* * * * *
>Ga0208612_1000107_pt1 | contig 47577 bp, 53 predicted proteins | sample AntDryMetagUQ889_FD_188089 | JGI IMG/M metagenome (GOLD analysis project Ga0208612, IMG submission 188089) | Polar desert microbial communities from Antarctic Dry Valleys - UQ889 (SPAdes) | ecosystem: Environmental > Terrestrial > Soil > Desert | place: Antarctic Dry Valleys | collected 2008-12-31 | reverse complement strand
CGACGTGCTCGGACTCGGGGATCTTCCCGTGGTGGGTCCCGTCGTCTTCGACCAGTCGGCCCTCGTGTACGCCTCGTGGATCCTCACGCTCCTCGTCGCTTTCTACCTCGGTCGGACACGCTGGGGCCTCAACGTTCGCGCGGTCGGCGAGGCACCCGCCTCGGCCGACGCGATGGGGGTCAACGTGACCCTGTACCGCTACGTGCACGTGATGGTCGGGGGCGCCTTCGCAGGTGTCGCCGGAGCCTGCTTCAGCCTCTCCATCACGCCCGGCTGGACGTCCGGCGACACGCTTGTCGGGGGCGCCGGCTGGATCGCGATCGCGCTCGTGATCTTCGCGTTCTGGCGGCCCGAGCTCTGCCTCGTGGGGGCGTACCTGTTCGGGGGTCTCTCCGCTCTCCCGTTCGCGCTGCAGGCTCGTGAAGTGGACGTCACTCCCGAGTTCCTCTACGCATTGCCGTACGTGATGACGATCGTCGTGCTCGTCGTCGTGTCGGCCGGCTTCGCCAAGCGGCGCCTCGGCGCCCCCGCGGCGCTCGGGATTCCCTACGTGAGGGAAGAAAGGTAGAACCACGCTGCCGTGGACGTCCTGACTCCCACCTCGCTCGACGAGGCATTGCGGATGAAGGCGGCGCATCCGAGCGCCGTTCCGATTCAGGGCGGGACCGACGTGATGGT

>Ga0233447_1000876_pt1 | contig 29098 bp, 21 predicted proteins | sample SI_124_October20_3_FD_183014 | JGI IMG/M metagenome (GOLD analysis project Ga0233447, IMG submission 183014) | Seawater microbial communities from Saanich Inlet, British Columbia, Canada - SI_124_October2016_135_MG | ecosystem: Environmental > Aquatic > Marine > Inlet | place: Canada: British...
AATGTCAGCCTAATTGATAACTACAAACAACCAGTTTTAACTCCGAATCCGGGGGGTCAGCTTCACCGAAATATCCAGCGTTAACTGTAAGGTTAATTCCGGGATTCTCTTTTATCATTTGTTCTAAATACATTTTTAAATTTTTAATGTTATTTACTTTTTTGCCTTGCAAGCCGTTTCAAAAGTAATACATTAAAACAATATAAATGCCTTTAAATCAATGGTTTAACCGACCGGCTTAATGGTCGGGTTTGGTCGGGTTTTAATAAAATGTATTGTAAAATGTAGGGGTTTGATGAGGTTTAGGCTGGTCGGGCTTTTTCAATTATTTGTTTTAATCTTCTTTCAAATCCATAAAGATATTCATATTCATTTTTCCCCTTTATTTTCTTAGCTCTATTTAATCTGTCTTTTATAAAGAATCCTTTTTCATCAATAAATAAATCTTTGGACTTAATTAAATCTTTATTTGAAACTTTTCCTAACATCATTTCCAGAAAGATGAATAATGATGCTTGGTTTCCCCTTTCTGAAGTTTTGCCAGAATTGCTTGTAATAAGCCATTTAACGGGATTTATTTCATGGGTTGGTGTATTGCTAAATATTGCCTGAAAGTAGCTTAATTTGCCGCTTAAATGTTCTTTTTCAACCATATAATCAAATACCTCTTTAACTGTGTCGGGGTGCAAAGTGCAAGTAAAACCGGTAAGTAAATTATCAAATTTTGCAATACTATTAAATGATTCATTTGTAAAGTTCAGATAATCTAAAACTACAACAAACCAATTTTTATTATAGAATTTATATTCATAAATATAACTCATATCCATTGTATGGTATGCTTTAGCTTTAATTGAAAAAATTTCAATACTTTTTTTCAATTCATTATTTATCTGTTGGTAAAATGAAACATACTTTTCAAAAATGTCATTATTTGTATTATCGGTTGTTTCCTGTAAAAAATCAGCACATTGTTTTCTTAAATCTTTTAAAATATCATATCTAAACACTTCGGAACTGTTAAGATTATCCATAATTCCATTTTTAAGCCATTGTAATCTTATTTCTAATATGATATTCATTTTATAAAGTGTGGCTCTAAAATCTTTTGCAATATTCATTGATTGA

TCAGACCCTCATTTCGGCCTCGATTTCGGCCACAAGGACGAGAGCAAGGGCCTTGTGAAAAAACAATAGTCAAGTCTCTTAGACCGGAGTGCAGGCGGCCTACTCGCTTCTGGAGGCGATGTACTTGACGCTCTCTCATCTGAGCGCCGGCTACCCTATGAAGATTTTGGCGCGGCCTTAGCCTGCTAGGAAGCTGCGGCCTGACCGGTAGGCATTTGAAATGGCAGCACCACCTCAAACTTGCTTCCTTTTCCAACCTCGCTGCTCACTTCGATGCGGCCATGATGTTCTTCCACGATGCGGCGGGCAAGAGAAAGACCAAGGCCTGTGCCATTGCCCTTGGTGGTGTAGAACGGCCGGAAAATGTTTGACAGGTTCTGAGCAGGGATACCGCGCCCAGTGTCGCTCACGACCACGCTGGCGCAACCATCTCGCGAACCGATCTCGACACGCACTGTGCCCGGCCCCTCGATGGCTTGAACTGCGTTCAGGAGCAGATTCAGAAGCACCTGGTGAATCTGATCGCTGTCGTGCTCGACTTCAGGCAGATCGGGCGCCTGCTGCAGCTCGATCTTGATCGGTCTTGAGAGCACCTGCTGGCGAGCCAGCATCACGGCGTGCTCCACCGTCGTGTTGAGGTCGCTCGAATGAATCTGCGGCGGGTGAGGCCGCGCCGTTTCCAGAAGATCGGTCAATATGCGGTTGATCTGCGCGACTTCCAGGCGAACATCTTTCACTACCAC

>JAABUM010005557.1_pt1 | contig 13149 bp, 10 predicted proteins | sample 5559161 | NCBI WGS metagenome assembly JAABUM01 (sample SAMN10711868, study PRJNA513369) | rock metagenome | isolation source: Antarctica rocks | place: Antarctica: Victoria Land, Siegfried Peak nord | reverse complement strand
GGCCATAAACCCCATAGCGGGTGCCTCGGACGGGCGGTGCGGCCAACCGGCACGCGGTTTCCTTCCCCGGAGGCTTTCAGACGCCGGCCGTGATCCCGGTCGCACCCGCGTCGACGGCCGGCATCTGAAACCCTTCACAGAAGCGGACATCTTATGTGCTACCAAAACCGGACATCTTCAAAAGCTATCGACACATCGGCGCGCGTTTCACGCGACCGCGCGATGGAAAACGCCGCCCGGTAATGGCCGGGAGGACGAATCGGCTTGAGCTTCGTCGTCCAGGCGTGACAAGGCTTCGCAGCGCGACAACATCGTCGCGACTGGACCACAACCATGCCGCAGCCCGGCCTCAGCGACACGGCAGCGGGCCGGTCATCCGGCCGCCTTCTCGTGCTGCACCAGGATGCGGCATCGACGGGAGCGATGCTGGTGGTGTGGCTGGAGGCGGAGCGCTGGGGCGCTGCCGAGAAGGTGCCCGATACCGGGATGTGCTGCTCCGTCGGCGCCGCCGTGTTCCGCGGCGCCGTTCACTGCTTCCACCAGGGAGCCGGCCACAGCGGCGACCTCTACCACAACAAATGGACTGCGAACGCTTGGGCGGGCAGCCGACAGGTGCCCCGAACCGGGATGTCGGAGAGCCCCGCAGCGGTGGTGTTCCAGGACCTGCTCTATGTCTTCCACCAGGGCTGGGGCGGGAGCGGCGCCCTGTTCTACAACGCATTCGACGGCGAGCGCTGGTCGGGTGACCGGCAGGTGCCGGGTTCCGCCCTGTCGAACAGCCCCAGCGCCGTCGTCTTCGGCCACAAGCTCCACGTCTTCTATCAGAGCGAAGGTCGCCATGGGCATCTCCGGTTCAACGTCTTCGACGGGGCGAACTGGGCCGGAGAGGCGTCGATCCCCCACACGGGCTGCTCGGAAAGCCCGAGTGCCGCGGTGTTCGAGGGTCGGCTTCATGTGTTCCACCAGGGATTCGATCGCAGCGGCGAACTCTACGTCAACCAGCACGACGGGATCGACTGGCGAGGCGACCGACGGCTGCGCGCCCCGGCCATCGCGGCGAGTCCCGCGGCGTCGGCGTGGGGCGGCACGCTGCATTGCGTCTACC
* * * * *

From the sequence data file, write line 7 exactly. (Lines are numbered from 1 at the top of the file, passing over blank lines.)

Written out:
GGCCATAAACCCCATAGCGGGTGCCTCGGACGGGCGGTGCGGCCAACCGGCACGCGGTTTCCTTCCCCGGAGGCTTTCAGACGCCGGCCGTGATCCCGGTCGCACCCGCGTCGACGGCCGGCATCTGAAACCCTTCACAGAAGCGGACATCTTATGTGCTACCAAAACCGGACATCTTCAAAAGCTATCGACACATCGGCGCGCGTTTCACGCGACCGCGCGATGGAAAACGCCGCCCGGTAATGGCCGGGAGGACGAATCGGCTTGAGCTTCGTCGTCCAGGCGTGACAAGGCTTCGCAGCGCGACAACATCGTCGCGACTGGACCACAACCATGCCGCAGCCCGGCCTCAGCGACACGGCAGCGGGCCGGTCATCCGGCCGCCTTCTCGTGCTGCACCAGGATGCGGCATCGACGGGAGCGATGCTGGTGGTGTGGCTGGAGGCGGAGCGCTGGGGCGCTGCCGAGAAGGTGCCCGATACCGGGATGTGCTGCTCCGTCGGCGCCGCCGTGTTCCGCGGCGCCGTTCACTGCTTCCACCAGGGAGCCGGCCACAGCGGCGACCTCTACCACAACAAATGGACTGCGAACGCTTGGGCGGGCAGCCGACAGGTGCCCCGAACCGGGATGTCGGAGAGCCCCGCAGCGGTGGTGTTCCAGGACCTGCTCTATGTCTTCCACCAGGGCTGGGGCGGGAGCGGCGCCCTGTTCTACAACGCATTCGACGGCGAGCGCTGGTCGGGTGACCGGCAGGTGCCGGGTTCCGCCCTGTCGAACAGCCCCAGCGCCGTCGTCTTCGGCCACAAGCTCCACGTCTTCTATCAGAGCGAAGGTCGCCATGGGCATCTCCGGTTCAACGTCTTCGACGGGGCGAACTGGGCCGGAGAGGCGTCGATCCCCCACACGGGCTGCTCGGAAAGCCCGAGTGCCGCGGTGTTCGAGGGTCGGCTTCATGTGTTCCACCAGGGATTCGATCGCAGCGGCGAACTCTACGTCAACCAGCACGACGGGATCGACTGGCGAGGCGACCGACGGCTGCGCGCCCCGGCCATCGCGGCGAGTCCCGCGGCGTCGGCGTGGGGCGGCACGCTGCATTGCGTCTACC